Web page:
Dean also addressed different types of techniques that were utilized particularly in scenes like the trackerjacker sequence. He talked enthusiastically about how equipment like the 7.1 surround sound speakers lend themselves to directionality in sequences like these thus enriching the audience’s theatrical experience.  “You’re in that moment.  You’re with Katniss and things are coming around and scaring you and that kind of thing.  So it’s okay to pull the ear so to speak away from the screen,” he explained although he warned against doing this constantly, which is why he likes the 7.1 not just for tight action sequences like this one, but for the background as well.  “We can put things in those side speakers and broaden the field or increase the reality of that space without pulling your face out of the movie,” he continued before warning that sometimes when the audience hears background sounds their heads tend to go back out of curiosity, which is something that needs to be addressed editorially when doing those types of sequences. At this juncture Lon stressed the need for monitoring during editing.  He said that at this point Bill was able to actually see how far back things worked in that space and put specific items into the sidewall.  Bill added that everybody working on the films liked those side speakers because of their discretion.  “You can just feel yourself open up and you’re completely absorbed in the movie,” he said.

Despite the experimentation needed for sound design both men felt they had ample time allotted for the project.  “No, we didn’t sacrifice anything on this movie.  We had more time than on any other movie that I’ve ever done before,” Lon said commenting that they started way back in pre-production and had their team recording all during the summertime.  When it came to doing the editorial they had a small team of three and adopted a long type of process.  “The three of us were on it for many, many months before we ever got to the mixing stage.  We also spent 2-3 weeks mixing it,” he continued.  Bender sat with the director blocking out the movie and getting it to where they understood what all of the segments and conditions were going to be.  He went on to say that another benefit was having other production staff such as special effects in close proximity making it easy for all of them to work together.  “We had a lot of interaction from the workflow standpoint with all the creative people,” he continued.  They made the movie for approximately two calendar months, but it could have been three months in actuality because the last 27 days they worked 7 days a week from 9am till 10pm without a day off.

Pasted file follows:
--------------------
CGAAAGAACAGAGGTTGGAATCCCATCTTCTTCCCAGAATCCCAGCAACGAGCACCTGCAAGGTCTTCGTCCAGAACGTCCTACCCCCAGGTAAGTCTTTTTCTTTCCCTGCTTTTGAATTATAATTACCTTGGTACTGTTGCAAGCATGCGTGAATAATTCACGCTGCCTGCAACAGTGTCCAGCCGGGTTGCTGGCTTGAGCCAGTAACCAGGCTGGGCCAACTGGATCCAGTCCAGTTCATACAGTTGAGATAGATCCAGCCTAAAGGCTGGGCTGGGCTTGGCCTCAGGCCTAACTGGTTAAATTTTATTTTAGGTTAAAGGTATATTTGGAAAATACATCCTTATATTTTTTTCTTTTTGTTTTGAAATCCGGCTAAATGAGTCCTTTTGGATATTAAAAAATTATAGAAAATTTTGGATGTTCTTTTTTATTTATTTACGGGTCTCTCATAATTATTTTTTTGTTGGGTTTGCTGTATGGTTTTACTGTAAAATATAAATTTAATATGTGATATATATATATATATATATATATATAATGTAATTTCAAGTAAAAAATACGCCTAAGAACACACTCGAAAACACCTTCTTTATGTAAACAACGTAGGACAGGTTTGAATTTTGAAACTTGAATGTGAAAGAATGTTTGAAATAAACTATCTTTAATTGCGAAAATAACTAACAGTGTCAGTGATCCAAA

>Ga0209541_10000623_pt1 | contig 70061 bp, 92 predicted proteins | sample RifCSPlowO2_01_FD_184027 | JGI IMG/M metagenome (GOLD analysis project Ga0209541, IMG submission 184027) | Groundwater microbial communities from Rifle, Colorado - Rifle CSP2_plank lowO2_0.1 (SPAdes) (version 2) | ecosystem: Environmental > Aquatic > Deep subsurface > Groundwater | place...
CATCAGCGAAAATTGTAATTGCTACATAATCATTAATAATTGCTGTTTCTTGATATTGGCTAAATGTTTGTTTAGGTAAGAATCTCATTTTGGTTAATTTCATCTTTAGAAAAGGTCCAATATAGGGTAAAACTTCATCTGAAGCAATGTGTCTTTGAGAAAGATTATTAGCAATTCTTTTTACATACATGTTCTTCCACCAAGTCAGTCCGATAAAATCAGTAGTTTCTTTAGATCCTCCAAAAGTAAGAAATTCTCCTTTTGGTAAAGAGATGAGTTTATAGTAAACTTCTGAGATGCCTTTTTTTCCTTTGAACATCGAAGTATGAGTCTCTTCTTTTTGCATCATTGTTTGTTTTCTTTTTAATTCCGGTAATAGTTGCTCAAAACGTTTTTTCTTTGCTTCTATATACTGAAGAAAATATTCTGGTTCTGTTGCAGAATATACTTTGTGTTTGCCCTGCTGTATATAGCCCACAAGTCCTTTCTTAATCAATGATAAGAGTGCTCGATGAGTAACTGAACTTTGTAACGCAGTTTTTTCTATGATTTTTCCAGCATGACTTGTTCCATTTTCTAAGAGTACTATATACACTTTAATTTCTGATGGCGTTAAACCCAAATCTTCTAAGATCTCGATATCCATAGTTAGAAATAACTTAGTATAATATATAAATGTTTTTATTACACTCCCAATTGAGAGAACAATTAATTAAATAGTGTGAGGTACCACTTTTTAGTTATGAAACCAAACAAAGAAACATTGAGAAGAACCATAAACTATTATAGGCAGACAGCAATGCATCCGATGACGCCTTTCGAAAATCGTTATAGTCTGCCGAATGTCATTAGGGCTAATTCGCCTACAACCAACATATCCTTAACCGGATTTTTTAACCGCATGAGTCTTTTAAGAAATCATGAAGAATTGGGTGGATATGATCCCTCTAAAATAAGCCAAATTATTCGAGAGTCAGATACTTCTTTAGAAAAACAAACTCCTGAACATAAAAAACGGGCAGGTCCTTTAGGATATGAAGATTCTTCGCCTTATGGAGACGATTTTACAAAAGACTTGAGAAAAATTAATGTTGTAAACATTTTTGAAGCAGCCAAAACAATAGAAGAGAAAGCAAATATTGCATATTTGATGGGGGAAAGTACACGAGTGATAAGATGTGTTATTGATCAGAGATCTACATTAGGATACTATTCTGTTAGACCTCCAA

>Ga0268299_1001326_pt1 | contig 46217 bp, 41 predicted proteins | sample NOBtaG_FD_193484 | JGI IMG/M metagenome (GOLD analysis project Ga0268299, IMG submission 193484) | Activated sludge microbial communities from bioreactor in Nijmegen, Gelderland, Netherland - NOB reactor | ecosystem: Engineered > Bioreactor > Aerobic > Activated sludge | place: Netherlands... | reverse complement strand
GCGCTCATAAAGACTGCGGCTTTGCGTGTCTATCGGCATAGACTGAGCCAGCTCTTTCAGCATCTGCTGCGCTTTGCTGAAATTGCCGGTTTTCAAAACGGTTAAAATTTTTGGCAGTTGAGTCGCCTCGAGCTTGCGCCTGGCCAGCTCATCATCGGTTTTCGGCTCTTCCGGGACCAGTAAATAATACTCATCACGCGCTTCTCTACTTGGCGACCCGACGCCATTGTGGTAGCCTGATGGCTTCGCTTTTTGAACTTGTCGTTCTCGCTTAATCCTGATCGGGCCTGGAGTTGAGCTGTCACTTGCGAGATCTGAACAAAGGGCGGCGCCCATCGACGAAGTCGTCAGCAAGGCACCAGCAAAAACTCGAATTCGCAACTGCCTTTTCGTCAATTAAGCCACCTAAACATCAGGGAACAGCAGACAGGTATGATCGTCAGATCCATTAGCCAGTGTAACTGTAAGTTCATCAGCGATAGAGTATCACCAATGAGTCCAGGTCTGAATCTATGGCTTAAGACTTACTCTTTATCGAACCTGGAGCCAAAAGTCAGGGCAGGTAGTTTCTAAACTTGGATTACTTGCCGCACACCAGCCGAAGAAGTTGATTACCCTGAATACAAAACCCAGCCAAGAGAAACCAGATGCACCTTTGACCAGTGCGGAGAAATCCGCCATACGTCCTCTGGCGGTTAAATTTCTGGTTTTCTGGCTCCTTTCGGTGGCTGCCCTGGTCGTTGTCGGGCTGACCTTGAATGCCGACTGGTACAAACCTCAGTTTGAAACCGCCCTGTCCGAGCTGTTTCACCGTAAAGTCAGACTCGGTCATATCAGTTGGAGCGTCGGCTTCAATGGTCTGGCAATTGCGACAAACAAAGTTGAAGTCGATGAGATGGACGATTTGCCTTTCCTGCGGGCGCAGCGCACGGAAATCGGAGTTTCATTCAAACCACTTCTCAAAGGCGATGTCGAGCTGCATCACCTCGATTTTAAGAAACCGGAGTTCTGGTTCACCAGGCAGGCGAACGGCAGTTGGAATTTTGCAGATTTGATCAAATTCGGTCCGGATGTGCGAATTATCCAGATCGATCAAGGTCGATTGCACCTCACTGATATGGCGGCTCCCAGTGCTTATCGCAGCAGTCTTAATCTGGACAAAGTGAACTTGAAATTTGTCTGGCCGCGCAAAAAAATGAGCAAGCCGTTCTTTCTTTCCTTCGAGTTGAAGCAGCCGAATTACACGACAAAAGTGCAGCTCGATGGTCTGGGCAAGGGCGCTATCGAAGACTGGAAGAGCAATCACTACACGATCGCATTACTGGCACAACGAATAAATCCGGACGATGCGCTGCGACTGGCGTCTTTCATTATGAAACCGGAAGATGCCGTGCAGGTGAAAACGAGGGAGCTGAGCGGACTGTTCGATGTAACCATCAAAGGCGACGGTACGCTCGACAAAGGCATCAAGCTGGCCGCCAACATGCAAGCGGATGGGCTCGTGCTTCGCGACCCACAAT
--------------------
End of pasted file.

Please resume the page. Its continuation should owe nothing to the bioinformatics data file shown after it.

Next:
Both men are very satisfied with the end result believing that while the sound may be overwhelming in some sequences it is also very tender when it needs to be and can also be very quiet.  Bill said, “We’re very, very happy with it.  It was a great process.” He believes it was great they began working so soon in the editorial process since they were working on the first cut while being given the first reel and were already doing sound as soon as the editor’s cut on the first reel was finished.  He also enjoyed being in close proximity to the other creative teams remarking on how easy it was to send things back and forth for editing and determine what was working.  “That’s the fabulous advantage of being in the same building cause when Gary had 15 or 20 minutes and wasn’t doing something he doesn’t have to get in a car and drive 20 minutes across town.  He gets in the elevator and he’s there in 5 minutes,” Bill said explaining that this made a huge difference in making decisions.

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One Response to “The Hunger Games” Panel Sounds Off at The NAB SHOW

  1. Joe Dean says:

    I enjoyed the comments from Bill and Lon on the sound production of Hunger Games. We, as members of the audience, don’t realize the work involved in producing the sound tract but we do know what sounds make sense and which sounds aren’t realistic. The sound effects and visual effects were well done and they made the movie enjoyable for us.